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Teaching is an art.
I became a teacher because I was inspired by my own great teachers. They helped me experience learning as a process of discovery and transformation. They also showed me that the art of teaching derives from teachers’ ability to work through messiness and see beauty in what many others perceive as imperfection. As a ninth grade humanities teacher, it has been an amazing privilege to devote my life to this art.
Recently, I was named National Teacher of the Year, and it is such an honor. I kicked off my year by visiting Washington, D.C., last week, to meet with policymakers and education advocates. Now, I am preparing to spend a year out of my classroom traveling around the country to speak with others about education.
After the reporter left, I began to doubt myself, feeling embarrassed that things had not gone more smoothly during her visit.
With this honor comes the opportunity and responsibility to share a message that I often teach my students: There is no such thing as the perfect student, classroom or teacher. Instead, we must embrace the messiness inherent in teaching and learning.
One particular instance allowed me to reflect on this lesson. A reporter visited my classroom in the fall, and afterwards told me that she was surprised I let her see that class. That day, students had participated in a collaborative game to review for an upcoming end-of-trimester test on the Haitian Revolution. A few students had difficulty interacting with their peers appropriately. Some called out or made disparaging remarks about the other team.
After the reporter left, I began to doubt myself, feeling embarrassed that things had not gone more smoothly during her visit. I wondered: Should I have invited her to a different class, one that might have posed fewer challenges?
As teachers, we sometimes fall victim to the myth of the perfect classroom, the perfect students, the perfect lesson. We feel the need to perpetuate this myth, to pretend that we have it all figured out. We feel vulnerable without it, worried that we will be identified as frauds or impostors.
Reflecting on the reporter’s visit, I can understand why the messiness of that class could feel uncomfortable, especially to someone who does not know my students. So much of our work in the classroom depends on relationships. And, because I know my students well, I was able to recognize elements of beauty where the reporter saw chaos.
One of the aforementioned students, who is usually absent or completely off-task, stayed in class for the entire period and was actively engaged in the review activity. He had trouble controlling his outbursts, but he cared about what was happening in class and wanted to do well. He was learning. While I didn’t dismiss his behavior, I was careful to note his progress. To me and the other teachers in my room, that classroom is a place where learning happens, in spite of — and sometimes because of — the messiness.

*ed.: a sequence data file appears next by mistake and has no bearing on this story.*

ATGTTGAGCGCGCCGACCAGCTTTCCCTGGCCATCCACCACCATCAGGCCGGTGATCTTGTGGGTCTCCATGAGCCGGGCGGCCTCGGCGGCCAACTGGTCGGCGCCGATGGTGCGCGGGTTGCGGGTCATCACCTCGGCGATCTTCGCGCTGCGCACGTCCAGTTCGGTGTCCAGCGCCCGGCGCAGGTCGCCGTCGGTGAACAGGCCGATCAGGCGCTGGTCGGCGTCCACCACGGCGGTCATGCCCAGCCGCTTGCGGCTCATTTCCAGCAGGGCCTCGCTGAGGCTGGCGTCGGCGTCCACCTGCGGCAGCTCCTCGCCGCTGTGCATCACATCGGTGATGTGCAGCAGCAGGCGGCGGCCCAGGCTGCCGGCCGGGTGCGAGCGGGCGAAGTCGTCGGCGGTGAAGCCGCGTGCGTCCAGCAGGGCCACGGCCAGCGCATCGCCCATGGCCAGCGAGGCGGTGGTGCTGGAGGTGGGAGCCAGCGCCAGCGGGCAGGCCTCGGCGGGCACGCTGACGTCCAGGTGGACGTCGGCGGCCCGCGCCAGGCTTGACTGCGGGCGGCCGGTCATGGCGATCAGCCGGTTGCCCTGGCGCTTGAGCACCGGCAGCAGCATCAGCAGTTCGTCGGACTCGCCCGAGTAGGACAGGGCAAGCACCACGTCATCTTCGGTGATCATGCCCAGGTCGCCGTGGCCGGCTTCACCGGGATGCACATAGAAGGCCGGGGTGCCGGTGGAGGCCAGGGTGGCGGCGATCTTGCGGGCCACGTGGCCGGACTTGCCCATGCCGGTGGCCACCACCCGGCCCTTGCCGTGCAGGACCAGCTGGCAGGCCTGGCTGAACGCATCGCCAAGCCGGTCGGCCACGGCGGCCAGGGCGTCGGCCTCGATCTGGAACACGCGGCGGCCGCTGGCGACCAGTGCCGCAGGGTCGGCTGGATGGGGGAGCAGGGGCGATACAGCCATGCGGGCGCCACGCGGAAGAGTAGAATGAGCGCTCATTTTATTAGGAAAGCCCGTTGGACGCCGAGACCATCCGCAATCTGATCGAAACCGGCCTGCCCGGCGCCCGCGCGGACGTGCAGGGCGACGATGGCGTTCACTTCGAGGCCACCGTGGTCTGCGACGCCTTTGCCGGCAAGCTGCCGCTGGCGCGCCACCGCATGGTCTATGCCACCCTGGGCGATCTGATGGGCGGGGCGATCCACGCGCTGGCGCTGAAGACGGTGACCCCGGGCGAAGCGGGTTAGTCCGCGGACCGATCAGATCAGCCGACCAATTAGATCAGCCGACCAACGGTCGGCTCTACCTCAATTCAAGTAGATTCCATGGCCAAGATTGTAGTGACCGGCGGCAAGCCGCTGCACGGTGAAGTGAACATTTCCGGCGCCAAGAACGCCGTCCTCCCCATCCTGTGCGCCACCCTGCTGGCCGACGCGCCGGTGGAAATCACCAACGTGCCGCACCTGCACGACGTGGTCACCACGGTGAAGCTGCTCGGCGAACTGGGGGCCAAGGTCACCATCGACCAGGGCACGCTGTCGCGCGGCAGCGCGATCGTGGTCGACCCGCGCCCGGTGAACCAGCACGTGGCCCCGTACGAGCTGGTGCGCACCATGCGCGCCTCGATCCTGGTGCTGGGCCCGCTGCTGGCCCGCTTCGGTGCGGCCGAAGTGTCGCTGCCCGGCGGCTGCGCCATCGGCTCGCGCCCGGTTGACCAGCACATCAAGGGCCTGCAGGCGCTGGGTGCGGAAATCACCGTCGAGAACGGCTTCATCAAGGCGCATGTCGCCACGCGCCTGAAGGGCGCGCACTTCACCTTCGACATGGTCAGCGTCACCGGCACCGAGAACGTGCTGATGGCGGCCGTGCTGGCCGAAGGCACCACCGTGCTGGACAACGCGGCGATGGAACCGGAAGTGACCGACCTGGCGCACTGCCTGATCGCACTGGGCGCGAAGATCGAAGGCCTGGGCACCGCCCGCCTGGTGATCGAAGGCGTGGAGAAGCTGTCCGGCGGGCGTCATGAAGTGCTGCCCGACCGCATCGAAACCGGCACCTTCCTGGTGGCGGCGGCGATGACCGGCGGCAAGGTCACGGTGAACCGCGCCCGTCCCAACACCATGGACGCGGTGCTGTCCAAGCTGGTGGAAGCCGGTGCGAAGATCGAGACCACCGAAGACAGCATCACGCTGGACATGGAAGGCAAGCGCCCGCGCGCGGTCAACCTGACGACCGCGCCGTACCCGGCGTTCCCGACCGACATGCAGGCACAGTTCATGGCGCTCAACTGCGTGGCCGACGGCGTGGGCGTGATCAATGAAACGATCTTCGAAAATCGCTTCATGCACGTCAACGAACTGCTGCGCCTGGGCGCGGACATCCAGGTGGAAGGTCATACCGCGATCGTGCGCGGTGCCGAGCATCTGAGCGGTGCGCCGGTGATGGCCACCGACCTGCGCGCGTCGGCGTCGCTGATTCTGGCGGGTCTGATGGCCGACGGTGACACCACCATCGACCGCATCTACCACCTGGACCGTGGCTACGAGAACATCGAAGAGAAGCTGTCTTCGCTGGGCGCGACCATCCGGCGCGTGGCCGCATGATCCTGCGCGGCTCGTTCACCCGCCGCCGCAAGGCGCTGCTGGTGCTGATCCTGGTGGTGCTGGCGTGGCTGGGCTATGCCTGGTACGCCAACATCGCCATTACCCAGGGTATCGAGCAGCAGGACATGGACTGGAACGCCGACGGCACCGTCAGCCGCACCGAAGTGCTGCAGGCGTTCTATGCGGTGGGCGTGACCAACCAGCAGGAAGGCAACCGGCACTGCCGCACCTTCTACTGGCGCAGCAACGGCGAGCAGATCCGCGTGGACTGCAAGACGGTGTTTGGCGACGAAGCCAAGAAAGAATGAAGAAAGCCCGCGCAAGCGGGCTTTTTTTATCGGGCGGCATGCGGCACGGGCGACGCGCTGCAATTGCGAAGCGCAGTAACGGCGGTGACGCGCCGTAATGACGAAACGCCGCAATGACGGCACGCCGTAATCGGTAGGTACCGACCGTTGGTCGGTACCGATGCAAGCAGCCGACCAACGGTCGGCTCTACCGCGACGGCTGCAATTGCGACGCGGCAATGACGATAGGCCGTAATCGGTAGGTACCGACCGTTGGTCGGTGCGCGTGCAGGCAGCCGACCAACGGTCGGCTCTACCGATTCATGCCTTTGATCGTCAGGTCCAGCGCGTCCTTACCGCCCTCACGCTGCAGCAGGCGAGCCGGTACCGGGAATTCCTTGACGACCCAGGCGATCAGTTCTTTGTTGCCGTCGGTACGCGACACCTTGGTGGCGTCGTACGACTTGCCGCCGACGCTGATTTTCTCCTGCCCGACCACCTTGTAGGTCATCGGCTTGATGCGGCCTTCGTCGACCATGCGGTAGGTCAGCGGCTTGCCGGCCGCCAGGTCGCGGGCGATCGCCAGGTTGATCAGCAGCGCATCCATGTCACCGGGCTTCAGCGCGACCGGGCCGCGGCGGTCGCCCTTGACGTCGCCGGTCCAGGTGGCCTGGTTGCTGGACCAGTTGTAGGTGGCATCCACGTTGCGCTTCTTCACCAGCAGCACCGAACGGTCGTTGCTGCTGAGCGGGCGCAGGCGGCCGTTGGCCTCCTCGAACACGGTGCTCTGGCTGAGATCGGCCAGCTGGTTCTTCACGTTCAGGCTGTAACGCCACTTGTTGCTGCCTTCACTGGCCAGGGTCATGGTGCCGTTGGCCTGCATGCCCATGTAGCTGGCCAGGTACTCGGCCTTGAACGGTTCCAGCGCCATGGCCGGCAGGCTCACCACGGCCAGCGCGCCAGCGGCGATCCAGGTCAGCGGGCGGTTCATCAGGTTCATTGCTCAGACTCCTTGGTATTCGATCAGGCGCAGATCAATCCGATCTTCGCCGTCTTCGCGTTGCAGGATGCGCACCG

If we do not recognize that learning is happening even as children make mistakes and act out, we don’t recognize the growth of the whole child. Providing a holistic education means fostering a child’s development through examining mistakes, not forbidding them. In order to create a culture where the value of failure is celebrated, educators must be able to openly share our own failures.
Imagine the progress we can make on the journey to educational equity if teachers feel safe opening the doors of all of our classrooms -- even the messy ones -- to visitors.
The reporter’s visit helped me learn a valuable lesson about sharing what is happening inside of my classroom with others. Rather than shying away from inviting visitors in, I now take time to give them context about the class so they can get a more complete picture of who we are and what we’re working on.
Imagine the progress we can make on the journey to educational equity if teachers feel safe opening the doors of all of our classrooms — even the messy ones — to visitors. We must reject the “super teacher” myth and be brave enough to advocate for what we know to be true about learning: Real learning takes time. It is not always linear. And sometimes, the best learning happens when things don’t go perfectly.
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